Recent Delaware Decisions May Prove to be “Entirely Unfair” to Minority Shareholders in Parent Merger with Partially Owned Subsidiary

Wednesday, January 1st, 2003 at 12:00 am by Brian M. Resnick
Brian M. Resnick, Recent Delaware Decisions May Prove to be “Entirely Unfair” to Minority Shareholders in Parent Merger with Partially Owned Subsidiary, 2003 Colum. Bus. L. Rev. 253

Two Delaware cases that were decided in the summer of 2001 strip a target’s minority shareholders of the protections afforded them by an entire fairness review in the context of a parent company’s acquisition of a partially owned subsidiary through a tender offer followed by a back-end short-form merger. In In re Siliconix Inc. Shareholders Litigation, a class action lawsuit, Delaware Vice Chancellor John Noble held that a unilateral tender offer (whether a cash offer or a stock-for-stock exchange offer) by a parent for a subsidiary does not invoke the entire fairness doctrine, principally because the transaction does not involve a merger requiring any action from the target’s board of directors. In Glassman v. Unocal Exploration Corp., handed down a month later, the Delaware Supreme Court held that in a short-form merger pursuant to title 8, section 253 of the Delaware Code, the ‘parent corporation does not have to establish entire fairness, and, absent fraud or illegality, the only recourse for a minority stockholder who is dissatisfied with the merger consideration is appraisal.‘ As a result of these two decisions, it appears that a parent company can freeze out the minority without ever having to satisfy an entire fairness review by first engaging in a tender offer, and subsequently executing a short-form merger.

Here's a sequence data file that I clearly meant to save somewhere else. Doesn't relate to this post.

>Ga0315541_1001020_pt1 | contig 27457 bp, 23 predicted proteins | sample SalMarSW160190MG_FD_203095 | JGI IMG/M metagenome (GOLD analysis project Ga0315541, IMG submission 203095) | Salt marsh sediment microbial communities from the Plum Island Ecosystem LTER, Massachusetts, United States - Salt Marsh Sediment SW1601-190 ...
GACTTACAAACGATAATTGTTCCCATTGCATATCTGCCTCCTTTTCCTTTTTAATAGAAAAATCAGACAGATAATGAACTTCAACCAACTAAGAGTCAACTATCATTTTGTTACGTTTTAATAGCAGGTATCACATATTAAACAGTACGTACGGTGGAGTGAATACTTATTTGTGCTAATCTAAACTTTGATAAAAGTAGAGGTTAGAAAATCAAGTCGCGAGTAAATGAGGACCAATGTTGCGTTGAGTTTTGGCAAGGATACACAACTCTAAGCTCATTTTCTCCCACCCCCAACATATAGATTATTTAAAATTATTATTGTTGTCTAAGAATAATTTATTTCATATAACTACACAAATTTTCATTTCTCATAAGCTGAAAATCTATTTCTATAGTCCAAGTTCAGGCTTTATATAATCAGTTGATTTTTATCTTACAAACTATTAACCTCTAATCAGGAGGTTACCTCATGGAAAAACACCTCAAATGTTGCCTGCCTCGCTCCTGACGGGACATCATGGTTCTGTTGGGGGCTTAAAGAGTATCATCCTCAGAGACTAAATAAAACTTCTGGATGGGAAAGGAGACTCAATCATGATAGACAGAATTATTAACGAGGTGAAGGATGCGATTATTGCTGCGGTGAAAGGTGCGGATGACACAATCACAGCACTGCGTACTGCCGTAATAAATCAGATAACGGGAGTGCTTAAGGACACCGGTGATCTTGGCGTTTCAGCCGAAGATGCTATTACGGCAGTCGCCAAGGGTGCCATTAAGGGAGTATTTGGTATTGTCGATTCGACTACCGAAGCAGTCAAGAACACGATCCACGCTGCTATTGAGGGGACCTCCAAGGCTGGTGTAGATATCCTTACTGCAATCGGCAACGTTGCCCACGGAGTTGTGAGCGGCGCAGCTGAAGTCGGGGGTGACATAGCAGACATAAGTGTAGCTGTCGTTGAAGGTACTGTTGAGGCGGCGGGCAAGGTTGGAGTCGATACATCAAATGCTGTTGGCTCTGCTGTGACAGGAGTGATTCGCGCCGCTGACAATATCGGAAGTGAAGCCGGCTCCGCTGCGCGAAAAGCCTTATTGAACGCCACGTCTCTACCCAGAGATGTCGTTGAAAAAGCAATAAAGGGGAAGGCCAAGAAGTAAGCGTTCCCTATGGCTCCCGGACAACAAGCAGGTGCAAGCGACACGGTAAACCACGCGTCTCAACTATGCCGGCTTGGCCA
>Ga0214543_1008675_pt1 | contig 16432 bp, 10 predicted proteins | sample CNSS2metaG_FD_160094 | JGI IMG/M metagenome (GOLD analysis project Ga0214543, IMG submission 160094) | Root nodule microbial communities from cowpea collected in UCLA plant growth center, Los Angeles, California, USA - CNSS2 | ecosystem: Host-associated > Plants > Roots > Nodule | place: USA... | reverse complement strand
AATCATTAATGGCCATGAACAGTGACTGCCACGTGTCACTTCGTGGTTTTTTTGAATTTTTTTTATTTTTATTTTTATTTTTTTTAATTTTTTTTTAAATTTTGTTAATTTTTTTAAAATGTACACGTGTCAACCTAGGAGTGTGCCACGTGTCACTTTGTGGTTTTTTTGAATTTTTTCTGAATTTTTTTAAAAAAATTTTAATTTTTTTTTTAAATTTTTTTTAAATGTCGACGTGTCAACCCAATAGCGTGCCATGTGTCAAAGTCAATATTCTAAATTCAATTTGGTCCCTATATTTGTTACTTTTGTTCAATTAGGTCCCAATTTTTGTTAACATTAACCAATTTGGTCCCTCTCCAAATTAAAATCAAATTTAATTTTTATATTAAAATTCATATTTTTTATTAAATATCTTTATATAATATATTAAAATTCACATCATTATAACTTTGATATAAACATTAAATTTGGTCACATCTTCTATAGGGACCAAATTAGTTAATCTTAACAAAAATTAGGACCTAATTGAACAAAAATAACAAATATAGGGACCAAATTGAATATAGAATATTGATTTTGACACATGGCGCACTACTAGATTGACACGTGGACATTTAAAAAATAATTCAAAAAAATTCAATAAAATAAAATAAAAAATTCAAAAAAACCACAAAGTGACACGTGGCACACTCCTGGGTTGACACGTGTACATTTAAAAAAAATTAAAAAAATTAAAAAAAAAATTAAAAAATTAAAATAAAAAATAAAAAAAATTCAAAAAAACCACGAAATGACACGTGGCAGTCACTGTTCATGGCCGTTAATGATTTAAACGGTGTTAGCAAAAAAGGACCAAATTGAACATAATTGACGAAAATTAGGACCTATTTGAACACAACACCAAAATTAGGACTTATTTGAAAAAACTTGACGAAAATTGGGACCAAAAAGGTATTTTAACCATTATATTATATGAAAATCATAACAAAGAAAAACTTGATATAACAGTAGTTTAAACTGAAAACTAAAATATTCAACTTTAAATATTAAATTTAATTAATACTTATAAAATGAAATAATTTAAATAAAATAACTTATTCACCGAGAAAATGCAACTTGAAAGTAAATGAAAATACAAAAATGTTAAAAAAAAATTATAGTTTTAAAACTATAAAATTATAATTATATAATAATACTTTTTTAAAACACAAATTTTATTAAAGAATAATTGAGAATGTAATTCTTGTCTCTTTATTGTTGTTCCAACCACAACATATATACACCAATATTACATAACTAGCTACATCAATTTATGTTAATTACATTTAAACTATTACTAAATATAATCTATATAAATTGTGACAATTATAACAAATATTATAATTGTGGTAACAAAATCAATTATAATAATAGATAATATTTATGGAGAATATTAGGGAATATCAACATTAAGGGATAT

For example, in Siliconix, Vishay Intertechnology, Inc. (‘Vishay‘), which owned 80.4 percent of Siliconix Inc., sought to freeze out the other 19.6 percent of shareholders by making a tender offer, which required at least 50 percent of the minority shareholders to tender, and then executing a short-form merger, thus freezing out those shareholders who declined to tender their shares. The court in Siliconix held that Vishay did not have to prove entire fairness of the tender offer. As a result of the Glassman court’s reading of section 253, Vishay would not have to prove entire fairness for the short-form merger either. Thus, the law does not require parent companies attempting such transactions to set up the procedural safeguards mandated by the entire fairness review. Consequently, minority shareholders can expect to be frozen out at a price at which at least 50 percent of the minority shareholders agree to tender, or at a price that satisfies the appraisal standard. They are not likely to receive the higher price that could be negotiated for them by an independent committee of board members, which is usually set up to negotiate on their behalf in parent-subsidiary mergers that require the entire fairness review.

Part II of this Note examines the common law and statutory background behind the entire fairness review in Delaware merger law, and the inadequacies of the appraisal remedy as a protective device for minority shareholders. Part III examines several recent Delaware decisions, particularly Siliconix and Glassman. Part IV examines the implications of these recent developments for future corporate behavior. Part V recommends that the courts overturn Siliconix, and recognize the two-part transaction (tender offer followed by a back-end short-form merger) as one overall acquisition, which should be subject to the entire fairness review.

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